10. Demi frames — innovative and semi rimless styles

I spent a good part of my time in the Design Lab - the area dedicated to the ground-breakers and creative visionaries in the industry. As I perused the exhibit, I saw many lines I’ve been a fan of for years, but I was on the hunt for some new talent. Amongst the impressive designs, I was enamored by the more quirky and avant-garde pieces, so I’m sharing a very limited subset of brands I was introduced to from the show that I’m currently coveting.

Emmanuelle Khanh (Paris, France)

A line originally born in the 70s by French model turned designer Emmanuelle Khanh, this eyewear line was revived in 2009 after its fade out in the 90s. The collection is inspired by vintage designs and includes accessories such as eyewear chains and small clutches that will take you back to your mother’s era. I immediately gravitated to this line for it’s feminine aesthetic and oversized shapes. I eagerly tried on every piece like I had uncovered a treasure chest of vintage gems. It was immediately evident that Emmanuelle Khanh was an icon of the fashion world by the styles and colors of the frames, which felt bold yet elegant.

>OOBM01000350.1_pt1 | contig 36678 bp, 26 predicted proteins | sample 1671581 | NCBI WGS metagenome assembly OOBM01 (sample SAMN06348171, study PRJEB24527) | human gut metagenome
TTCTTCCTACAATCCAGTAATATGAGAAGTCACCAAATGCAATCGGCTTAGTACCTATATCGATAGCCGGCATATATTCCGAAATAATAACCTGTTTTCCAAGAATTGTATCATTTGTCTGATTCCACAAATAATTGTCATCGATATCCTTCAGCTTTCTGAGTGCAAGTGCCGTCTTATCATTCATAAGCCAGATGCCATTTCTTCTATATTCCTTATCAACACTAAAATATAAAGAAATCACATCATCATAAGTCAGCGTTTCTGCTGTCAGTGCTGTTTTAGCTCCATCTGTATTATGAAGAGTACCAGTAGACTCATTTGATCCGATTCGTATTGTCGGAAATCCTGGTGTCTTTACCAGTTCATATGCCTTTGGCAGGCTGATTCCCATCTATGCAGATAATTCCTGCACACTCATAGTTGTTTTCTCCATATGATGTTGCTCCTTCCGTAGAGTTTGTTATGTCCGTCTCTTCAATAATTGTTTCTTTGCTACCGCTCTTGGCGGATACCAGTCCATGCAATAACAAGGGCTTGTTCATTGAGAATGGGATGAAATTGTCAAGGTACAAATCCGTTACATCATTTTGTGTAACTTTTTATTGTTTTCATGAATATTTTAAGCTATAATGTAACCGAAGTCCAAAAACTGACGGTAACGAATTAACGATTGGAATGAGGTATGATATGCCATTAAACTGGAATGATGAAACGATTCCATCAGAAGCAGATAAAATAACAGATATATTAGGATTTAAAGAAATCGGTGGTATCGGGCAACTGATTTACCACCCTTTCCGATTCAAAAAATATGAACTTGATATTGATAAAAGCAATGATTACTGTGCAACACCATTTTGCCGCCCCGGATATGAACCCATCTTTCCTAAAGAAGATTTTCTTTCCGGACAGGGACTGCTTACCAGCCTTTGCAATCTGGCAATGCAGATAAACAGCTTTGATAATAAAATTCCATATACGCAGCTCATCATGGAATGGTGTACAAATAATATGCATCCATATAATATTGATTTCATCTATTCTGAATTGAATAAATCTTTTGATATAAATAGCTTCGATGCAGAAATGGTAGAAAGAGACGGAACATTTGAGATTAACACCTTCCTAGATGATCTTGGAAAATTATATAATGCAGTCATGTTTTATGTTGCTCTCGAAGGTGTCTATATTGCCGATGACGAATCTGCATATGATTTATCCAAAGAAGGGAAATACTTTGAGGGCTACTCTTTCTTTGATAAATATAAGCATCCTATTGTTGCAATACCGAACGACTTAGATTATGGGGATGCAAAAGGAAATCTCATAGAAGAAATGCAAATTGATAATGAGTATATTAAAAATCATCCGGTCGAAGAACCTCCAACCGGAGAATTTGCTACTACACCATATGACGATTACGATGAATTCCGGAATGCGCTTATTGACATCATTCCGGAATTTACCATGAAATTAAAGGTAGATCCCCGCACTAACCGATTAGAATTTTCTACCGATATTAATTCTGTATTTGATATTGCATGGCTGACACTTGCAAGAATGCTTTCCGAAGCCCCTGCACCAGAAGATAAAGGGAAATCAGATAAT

Dzmitry Samal (Paris, France)

A line that should be placed on the walls of an art gallery as much as they should be in any high-end optical boutique. Dzmitry Samal emphasizes unique geometric shapes and bold colors that are sure to make a statement. The inspiration of this funky line comes from a combination of art deco, urban constructivism and 80s video games with a modern twist. The designers are involved in the process from the initial drawing all the way to the final distribution and are therefore open to modifications and special requests in order to completely satisfy their customers.

Nina Mur (Madrid, Spain)